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US5023367A - Linear, low-molecular-weight polyester-based polyol - Google Patents

Linear, low-molecular-weight polyester-based polyol Download PDF

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US5023367A
US5023367A US07355158 US35515889A US5023367A US 5023367 A US5023367 A US 5023367A US 07355158 US07355158 US 07355158 US 35515889 A US35515889 A US 35515889A US 5023367 A US5023367 A US 5023367A
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polyol
product
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groups
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US07355158
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Leonard J. Calbo, Jr.
Lawrence V. Gallacher
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King Industries Inc
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King Industries Inc
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    • CCHEMISTRY; METALLURGY
    • C08ORGANIC MACROMOLECULAR COMPOUNDS; THEIR PREPARATION OR CHEMICAL WORKING-UP; COMPOSITIONS BASED THEREON
    • C08GMACROMOLECULAR COMPOUNDS OBTAINED OTHERWISE THAN BY REACTIONS ONLY INVOLVING UNSATURATED CARBON-TO-CARBON BONDS
    • C08G63/00Macromolecular compounds obtained by reactions forming a carboxylic ester link in the main chain of the macromolecule
    • C08G63/02Polyesters derived from hydroxycarboxylic acids or from polycarboxylic acids and polyhydroxy compounds
    • C08G63/12Polyesters derived from hydroxycarboxylic acids or from polycarboxylic acids and polyhydroxy compounds derived from polycarboxylic acids and polyhydroxy compounds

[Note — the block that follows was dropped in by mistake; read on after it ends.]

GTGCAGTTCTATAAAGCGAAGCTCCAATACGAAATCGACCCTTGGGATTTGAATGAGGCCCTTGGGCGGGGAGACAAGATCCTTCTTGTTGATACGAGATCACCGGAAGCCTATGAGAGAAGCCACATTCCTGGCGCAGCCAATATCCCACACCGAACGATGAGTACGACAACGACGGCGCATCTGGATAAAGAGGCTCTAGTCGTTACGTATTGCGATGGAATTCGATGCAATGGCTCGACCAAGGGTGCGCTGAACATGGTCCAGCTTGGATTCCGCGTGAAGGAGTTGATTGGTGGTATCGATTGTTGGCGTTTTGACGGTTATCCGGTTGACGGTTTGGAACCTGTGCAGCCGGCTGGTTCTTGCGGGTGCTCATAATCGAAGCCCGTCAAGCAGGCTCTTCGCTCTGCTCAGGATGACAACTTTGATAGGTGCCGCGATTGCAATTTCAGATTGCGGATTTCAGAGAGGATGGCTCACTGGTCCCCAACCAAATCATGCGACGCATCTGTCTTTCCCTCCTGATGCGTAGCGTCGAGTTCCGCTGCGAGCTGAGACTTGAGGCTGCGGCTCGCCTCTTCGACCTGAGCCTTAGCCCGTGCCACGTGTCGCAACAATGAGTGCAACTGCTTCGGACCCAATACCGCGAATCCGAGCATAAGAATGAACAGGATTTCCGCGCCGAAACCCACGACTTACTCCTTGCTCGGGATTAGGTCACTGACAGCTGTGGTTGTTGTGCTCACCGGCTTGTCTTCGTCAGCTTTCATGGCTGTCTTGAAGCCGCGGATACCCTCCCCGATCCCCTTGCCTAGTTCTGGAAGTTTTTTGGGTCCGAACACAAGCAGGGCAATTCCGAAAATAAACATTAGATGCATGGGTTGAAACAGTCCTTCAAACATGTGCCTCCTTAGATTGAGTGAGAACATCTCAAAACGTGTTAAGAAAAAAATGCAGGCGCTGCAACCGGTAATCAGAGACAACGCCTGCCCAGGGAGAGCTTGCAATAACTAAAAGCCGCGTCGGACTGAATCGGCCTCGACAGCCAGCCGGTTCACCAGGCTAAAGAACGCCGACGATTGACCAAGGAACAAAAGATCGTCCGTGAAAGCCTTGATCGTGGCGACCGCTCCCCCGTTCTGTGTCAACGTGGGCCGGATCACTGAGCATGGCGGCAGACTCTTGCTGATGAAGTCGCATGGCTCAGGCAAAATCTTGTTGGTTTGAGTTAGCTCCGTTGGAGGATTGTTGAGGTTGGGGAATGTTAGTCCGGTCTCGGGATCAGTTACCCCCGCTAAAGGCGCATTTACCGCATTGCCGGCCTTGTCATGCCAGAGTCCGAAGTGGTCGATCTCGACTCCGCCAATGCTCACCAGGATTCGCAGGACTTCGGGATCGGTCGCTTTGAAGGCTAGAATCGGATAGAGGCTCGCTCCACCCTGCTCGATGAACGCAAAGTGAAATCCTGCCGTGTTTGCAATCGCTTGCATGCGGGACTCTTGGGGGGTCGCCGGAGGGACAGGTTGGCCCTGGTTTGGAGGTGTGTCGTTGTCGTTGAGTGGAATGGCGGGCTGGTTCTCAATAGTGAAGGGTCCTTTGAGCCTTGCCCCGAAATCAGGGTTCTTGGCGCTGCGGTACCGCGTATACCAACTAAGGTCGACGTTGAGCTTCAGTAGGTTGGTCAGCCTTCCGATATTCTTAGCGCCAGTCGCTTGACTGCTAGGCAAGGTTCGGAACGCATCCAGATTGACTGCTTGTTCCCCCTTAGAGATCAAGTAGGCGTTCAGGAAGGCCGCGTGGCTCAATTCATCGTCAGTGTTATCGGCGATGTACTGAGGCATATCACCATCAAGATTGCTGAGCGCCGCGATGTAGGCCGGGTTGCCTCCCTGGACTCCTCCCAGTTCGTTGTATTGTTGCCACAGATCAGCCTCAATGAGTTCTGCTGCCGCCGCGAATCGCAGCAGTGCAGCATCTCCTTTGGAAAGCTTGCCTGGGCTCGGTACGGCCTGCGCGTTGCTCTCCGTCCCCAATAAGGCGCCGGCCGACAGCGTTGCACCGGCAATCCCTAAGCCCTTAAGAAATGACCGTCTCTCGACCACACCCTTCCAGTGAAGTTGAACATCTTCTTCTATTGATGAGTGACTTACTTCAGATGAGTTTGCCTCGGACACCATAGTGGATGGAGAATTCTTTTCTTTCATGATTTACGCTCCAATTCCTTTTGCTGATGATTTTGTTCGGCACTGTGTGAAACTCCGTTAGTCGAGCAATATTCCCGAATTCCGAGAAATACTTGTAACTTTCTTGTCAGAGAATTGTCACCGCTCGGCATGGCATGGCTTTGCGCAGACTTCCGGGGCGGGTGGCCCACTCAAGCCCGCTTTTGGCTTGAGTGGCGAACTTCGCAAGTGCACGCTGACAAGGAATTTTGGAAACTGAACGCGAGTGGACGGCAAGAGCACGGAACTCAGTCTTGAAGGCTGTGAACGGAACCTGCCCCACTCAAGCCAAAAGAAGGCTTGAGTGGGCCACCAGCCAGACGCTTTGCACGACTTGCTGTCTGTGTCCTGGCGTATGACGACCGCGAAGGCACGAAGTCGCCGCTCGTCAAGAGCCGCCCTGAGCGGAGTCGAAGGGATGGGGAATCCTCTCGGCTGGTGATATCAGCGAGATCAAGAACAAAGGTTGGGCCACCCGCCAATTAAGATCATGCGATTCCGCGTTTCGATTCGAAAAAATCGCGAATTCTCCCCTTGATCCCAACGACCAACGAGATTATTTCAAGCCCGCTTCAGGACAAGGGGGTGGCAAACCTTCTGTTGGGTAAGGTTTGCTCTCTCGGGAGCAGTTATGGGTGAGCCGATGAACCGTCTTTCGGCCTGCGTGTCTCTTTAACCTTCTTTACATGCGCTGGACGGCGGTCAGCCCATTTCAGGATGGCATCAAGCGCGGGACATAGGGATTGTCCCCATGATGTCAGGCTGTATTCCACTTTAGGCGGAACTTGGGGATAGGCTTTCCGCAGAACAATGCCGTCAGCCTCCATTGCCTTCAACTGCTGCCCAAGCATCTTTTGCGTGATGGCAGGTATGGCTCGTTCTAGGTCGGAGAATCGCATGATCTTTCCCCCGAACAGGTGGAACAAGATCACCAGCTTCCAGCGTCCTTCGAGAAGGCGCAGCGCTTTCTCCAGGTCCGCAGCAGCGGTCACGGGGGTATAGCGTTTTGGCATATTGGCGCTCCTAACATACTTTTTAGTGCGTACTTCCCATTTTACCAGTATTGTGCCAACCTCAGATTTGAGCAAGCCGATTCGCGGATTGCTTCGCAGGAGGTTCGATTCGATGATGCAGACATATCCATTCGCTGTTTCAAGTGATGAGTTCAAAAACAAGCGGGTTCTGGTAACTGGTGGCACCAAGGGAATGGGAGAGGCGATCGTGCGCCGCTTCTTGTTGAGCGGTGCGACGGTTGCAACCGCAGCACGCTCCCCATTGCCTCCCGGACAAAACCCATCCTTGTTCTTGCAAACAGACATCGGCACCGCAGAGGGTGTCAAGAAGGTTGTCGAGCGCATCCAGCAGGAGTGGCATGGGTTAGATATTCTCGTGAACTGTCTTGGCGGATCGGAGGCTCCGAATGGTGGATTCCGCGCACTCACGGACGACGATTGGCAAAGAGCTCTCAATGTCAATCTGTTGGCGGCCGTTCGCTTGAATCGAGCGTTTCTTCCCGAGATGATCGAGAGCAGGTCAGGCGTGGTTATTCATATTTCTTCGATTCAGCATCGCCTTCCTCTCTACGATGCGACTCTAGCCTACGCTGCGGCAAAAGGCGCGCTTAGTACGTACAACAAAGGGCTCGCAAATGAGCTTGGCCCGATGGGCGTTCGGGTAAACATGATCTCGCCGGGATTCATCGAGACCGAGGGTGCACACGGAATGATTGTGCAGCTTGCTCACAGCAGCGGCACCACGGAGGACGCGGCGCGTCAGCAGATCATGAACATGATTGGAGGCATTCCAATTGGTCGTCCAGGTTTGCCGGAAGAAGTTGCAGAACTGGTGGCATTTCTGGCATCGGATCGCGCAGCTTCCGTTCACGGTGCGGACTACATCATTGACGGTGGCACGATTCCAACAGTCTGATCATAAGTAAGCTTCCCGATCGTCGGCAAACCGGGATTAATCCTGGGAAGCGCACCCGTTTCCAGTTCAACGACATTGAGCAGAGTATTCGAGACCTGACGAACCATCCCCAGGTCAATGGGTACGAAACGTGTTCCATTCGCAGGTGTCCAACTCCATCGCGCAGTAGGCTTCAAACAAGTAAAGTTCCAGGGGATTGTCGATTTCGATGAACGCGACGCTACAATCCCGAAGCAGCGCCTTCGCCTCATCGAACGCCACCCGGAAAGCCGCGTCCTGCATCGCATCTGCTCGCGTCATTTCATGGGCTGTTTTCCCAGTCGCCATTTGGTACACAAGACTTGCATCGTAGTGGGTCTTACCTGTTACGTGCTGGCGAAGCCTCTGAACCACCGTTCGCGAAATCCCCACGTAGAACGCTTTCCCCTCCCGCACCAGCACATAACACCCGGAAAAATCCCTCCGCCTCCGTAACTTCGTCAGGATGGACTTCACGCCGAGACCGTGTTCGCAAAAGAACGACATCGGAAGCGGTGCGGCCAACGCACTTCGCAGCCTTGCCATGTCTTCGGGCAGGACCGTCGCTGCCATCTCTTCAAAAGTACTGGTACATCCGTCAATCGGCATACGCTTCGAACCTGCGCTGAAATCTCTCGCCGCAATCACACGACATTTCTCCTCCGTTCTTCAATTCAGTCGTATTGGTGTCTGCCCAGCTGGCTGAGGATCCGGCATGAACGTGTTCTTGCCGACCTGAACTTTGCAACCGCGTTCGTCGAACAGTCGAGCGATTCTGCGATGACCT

• C08G63/16Dicarboxylic acids and dihydroxy compounds
    • C08G63/18Dicarboxylic acids and dihydroxy compounds the acids or hydroxy compounds containing carbocyclic rings
    • C08G63/199Acids or hydroxy compounds containing cycloaliphatic rings

Abstract

This invention relates to a linear, low-molecular-weight polyester-based polyol having terminal primary hydroxyl groups, low viscosity, high solids content and having the structural formula: ##STR1## where n is 1 or 2 and at least 70% by weight is n=1, and m=2-10, said polyol being substantially free of cyclohexane dimethanol.

Description

This application is a continuation of application Ser. No. 453,222, filed on Dec. 27, 1982, now U.S. Pat. No. 4,902,821.

BACKGROUND OF THE INVENTION

This invention is in the field of certain linear, low molecular weight polyester-based polyols having terminal primary hydroxy groups, comparatively low viscosities and comparatively high solids contents. This invention is also in the field of coating compositions containing these polyols with a cross-linking agent such as aminotriazine compounds and resins such as melamine-formaldehyde resins, urea-formaldehyde resins, epoxy resins, isocyanates or acrylic polymers containing reactive groups, such as hydroxyl groups, carboxyl groups, amide groups, amine groups and the like.